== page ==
This was an application to extend the operation of a caveat lodged by the second mortgagee. The property had been sold on a contract which, if completed, would allow a first mortgage to be repaid, almost in full, but with no remainder for the second mortgage.
The judge neatly summarised the applicable law:
In the ordinary course, and assuming there is equity in the charged land, only in exceptional circumstances would extension of the caveat be refused. Where a prima facie case is established by the caveator, the balance of convenience is likely to favour protection of his or her interest in land.
Where there is no equity available in the land after payment of a prior mortgage to satisfy the security, operates in defeasance of that rule and reverses the usual balance of convenience.
The judge then turned to decide whether there was any equity available for the second mortgagee:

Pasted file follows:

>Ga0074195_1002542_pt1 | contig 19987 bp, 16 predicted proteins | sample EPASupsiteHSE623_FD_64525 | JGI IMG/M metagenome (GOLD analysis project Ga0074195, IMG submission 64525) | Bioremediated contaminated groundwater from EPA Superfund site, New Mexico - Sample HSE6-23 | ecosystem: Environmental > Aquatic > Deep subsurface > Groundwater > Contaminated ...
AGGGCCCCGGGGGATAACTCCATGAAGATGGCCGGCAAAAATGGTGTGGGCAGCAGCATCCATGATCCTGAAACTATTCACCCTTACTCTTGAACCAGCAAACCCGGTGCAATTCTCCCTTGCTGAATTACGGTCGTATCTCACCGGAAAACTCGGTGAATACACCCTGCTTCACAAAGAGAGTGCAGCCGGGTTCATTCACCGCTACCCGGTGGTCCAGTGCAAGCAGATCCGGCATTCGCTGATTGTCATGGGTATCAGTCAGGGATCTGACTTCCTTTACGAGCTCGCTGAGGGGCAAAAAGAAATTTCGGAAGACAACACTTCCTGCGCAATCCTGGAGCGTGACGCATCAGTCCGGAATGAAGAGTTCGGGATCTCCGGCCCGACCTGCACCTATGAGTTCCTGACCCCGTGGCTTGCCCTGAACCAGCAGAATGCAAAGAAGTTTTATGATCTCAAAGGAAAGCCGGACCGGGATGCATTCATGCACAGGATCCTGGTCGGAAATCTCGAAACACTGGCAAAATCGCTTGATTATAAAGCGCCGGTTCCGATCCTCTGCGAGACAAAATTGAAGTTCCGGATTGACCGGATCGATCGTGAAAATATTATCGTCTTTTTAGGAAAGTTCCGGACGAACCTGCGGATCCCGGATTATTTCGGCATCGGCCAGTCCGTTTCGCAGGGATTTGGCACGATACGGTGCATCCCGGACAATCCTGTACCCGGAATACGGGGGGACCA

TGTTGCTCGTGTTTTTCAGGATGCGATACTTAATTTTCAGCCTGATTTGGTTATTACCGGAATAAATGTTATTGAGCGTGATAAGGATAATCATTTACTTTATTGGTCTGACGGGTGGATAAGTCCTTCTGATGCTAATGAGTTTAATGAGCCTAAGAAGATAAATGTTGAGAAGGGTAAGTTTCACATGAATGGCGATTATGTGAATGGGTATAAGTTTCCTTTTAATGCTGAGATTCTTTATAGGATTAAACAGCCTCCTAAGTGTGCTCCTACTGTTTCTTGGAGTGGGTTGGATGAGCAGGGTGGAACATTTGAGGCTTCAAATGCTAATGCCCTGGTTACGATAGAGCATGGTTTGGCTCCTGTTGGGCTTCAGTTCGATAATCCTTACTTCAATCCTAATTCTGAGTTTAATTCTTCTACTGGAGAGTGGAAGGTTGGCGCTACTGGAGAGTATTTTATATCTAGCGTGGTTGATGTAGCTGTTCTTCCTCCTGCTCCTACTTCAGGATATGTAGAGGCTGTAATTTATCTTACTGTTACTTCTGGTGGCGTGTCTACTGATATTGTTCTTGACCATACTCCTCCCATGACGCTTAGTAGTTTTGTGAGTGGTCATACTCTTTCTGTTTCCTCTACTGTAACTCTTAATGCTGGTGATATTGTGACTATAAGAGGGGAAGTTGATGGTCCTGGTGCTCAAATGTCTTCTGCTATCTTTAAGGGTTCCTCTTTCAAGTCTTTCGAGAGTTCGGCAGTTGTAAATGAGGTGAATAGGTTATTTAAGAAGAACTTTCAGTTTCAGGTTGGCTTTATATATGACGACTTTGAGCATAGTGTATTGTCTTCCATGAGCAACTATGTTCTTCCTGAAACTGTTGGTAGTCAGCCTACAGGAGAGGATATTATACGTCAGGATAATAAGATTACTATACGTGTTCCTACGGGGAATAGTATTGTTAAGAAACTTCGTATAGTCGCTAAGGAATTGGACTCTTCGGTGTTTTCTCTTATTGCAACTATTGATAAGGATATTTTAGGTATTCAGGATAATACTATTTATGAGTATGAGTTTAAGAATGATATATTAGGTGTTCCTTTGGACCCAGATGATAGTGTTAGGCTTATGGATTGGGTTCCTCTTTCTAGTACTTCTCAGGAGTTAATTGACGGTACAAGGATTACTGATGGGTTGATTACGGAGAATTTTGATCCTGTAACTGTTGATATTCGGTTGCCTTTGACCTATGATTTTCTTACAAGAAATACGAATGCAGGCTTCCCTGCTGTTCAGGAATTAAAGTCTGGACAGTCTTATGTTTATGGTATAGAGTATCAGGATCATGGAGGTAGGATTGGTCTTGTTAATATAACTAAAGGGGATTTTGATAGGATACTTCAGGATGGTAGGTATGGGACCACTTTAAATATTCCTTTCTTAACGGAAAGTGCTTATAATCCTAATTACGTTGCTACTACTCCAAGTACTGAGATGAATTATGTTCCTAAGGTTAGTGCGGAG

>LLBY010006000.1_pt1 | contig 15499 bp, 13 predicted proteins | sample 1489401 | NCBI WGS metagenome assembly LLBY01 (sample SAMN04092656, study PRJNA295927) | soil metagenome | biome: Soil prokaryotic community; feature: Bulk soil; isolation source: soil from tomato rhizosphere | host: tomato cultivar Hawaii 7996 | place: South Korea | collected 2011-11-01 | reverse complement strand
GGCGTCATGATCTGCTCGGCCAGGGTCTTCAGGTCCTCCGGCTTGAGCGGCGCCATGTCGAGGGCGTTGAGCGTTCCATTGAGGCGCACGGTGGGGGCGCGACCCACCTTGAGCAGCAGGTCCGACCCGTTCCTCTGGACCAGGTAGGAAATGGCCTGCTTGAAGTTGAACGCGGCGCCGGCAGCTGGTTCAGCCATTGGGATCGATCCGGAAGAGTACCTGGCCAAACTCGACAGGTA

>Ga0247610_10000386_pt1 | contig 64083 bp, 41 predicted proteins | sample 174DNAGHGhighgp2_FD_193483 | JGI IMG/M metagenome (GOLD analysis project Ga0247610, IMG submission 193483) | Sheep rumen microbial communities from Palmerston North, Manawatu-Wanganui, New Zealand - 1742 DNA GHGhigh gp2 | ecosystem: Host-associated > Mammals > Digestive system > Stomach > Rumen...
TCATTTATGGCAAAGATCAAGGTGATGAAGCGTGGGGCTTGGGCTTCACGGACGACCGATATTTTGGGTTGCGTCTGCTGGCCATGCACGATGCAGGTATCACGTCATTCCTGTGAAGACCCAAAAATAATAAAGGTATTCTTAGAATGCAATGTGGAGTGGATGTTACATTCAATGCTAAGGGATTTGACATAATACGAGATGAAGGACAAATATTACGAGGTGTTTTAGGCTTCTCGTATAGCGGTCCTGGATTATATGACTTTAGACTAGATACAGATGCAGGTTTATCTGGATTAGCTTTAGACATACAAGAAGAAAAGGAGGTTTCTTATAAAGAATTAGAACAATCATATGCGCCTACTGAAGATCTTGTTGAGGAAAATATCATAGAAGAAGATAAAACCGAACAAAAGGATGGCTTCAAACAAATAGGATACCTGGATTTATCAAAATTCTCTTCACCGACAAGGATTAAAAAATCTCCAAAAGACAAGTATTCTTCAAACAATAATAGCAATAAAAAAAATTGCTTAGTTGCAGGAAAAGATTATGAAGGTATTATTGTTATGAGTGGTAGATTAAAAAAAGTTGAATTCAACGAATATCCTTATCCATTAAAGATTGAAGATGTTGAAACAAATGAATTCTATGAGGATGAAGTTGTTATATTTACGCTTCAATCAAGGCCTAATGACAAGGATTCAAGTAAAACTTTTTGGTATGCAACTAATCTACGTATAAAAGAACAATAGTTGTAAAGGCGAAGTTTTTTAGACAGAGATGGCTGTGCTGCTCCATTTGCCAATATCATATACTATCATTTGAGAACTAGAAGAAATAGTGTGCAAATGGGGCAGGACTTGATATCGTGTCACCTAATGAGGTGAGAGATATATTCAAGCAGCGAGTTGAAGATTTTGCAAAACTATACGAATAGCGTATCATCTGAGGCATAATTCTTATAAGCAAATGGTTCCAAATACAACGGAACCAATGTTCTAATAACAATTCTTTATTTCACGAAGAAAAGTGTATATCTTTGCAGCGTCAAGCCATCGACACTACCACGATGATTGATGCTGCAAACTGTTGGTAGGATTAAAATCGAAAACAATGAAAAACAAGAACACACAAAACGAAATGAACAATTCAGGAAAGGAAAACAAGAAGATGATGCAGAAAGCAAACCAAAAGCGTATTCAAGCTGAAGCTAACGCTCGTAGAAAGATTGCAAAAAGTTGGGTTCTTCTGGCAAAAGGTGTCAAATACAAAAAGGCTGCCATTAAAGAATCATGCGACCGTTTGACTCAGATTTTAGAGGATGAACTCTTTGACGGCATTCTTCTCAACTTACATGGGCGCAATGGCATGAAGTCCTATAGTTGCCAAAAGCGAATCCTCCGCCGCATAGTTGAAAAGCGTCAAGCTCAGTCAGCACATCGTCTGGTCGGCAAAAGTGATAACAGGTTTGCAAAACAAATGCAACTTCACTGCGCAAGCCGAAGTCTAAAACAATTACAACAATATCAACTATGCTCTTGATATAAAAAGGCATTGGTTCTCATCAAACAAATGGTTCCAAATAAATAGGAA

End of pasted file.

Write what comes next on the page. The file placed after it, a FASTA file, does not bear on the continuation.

First, and primarily, the best guide to the market value of the property is the value obtained at the recent auction. Some tentative criticisms of the marketing campaign which preceded the auction, but those criticisms were not supported by any evidence.
The failure of the valuer to explain how he fixed a substantially higher valuation than the price obtained at the auction seriously undermines the weight of his report.
Based on this price he perceived no equity for the second mortgagee and refused to extend the caveat.